Legal Arguments Against the Law. During the oral arguments, challengers of the law, and other of the Supreme Court Justices, framed the issue ideologically in terms of “individual liberty” not to buy a product (health insurance) that some claim they don’t want, arguing that those who are not sick and do not want to buy health insurance are not engaged in commerce and therefore should not be regulated, at least until they do choose to consume health care services. They point to the 10th Amendment of the Constitution, which reserves to the States all powers not specifically granted to Congress in the Constitution, and argue that to uphold the Affordable Care Act as a legitimate exercise of Congress’ powers under the Commerce Clause would leave no limiting restrictions on Congress’ power under the Commerce Clause.

Counter-Arguments in Favor of the Law. The Government, and some of the Supreme Court Justices, pointed out that allowing people to wait until they get sick to purchase health insurance could not work actuarially or in practice. They point out that the health care market is unique in that almost everyone will at some point consume health care services but can’t predict when, and that providers are required by law to provide health care even to the uninsured. This results in increasing health care costs and shifting the costs of health care for the uninsured to others, unless these people are required to purchase health insurance in advance. Because of this unique nature of this market, in fact everyone is already involved in the market or affects the price of health care in the market even by their decision not to buy health insurance while healthy.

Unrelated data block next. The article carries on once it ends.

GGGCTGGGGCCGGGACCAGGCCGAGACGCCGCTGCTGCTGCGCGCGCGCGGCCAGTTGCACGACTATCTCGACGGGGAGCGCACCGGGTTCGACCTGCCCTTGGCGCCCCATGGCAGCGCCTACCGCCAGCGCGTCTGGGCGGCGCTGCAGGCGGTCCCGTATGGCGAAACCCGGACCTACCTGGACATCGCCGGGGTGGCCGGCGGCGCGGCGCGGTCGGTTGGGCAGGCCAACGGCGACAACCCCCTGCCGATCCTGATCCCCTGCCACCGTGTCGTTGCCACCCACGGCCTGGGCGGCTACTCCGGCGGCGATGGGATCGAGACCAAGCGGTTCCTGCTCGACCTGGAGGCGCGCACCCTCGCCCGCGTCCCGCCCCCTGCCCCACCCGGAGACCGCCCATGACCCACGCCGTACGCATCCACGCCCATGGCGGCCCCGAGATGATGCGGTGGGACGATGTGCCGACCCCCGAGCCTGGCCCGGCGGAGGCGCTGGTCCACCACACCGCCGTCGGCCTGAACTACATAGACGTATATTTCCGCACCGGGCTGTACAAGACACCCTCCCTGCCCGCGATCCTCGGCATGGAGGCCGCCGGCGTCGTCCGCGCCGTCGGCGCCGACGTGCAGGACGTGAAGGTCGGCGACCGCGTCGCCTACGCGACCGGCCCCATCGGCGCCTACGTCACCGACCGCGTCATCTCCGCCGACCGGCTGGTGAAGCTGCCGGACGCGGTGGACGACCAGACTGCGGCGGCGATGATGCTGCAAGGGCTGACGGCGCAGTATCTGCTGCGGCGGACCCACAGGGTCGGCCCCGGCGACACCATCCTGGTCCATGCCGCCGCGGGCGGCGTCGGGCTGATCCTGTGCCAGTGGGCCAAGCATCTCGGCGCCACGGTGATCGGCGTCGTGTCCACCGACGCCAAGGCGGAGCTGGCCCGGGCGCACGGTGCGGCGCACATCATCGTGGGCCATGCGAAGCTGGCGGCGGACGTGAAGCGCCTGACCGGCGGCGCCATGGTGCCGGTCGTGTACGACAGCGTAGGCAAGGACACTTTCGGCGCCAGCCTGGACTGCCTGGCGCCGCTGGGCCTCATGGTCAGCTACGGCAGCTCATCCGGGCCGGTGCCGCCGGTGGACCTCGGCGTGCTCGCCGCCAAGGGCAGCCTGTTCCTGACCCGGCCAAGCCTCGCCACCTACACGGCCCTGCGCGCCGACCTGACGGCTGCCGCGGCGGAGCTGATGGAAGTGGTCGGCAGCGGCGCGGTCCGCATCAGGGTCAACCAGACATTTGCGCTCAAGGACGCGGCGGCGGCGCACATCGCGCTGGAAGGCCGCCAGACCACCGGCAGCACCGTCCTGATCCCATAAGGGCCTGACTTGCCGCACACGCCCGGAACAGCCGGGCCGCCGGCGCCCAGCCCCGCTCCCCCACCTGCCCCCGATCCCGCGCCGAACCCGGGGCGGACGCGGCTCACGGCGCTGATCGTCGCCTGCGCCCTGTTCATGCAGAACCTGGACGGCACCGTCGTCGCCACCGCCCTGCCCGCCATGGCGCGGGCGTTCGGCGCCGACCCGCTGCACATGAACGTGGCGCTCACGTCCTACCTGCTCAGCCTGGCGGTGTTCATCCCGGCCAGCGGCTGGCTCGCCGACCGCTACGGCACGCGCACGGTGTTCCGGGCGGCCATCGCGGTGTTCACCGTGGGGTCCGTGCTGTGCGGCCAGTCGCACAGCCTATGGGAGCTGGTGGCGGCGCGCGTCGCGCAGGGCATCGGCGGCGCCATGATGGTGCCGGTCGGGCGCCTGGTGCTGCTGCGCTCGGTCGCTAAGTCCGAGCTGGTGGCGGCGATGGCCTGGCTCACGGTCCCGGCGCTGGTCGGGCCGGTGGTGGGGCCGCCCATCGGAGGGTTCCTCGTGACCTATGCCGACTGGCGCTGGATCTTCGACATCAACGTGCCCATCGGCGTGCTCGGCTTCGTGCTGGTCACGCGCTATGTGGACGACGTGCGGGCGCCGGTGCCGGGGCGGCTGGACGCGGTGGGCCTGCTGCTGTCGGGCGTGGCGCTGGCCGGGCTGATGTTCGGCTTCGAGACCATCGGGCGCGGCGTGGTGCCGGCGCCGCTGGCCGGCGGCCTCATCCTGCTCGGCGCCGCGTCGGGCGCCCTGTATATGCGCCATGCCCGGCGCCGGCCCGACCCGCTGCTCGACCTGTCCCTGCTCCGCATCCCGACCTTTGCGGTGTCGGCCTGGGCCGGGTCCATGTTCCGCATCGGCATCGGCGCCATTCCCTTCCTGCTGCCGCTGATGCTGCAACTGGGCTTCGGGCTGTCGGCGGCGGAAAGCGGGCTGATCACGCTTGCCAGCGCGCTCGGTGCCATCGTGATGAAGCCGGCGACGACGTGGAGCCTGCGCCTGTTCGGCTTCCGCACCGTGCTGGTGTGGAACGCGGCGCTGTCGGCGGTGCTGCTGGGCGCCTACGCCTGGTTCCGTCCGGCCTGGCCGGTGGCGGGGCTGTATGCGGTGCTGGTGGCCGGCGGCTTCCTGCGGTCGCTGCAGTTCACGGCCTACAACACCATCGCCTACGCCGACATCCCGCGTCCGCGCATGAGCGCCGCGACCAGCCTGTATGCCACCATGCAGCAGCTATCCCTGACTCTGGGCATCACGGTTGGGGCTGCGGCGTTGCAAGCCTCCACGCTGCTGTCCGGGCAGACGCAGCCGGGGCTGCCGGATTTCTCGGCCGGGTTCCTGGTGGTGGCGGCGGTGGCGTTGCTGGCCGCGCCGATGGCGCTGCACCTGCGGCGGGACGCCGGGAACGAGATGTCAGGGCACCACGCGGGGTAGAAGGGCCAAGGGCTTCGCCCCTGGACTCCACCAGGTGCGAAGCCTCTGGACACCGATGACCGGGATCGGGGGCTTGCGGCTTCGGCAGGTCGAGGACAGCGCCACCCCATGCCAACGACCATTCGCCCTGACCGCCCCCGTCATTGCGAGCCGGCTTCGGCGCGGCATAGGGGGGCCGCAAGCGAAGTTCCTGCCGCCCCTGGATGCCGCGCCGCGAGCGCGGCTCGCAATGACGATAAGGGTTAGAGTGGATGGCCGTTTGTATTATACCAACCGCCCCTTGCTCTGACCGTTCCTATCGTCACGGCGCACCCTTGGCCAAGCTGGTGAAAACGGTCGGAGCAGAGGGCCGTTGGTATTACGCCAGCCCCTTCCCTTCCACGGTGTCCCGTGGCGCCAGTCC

Proponents of the law further point out that attorneys for the Republican-led states challenging the law have conceded in their briefs to the Supreme Court that Congress does indeed have the undisputed Constitutional power to tax everyone and establish a single-payer health care system, such as Medicare For All. In light of this, they argue that as a policy matter (and even from a Conservative ideological point of view), it makes little sense to strike down the individual insurance mandate, which was a less intrusive means chosen by Congress in order to preserve the role of private insurance companies rather than the federal government, in providing health insurance for all.

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Copyright © 2012 Care-Help LLC, publisher of HelpingYouCare™. All rights reserved.

NOTICE: If you are reading this article on any website other than HelpingYouCare.com, please click HERE to go to the original article. No website other than HelpingYouCare™ has been given permission to publish this article.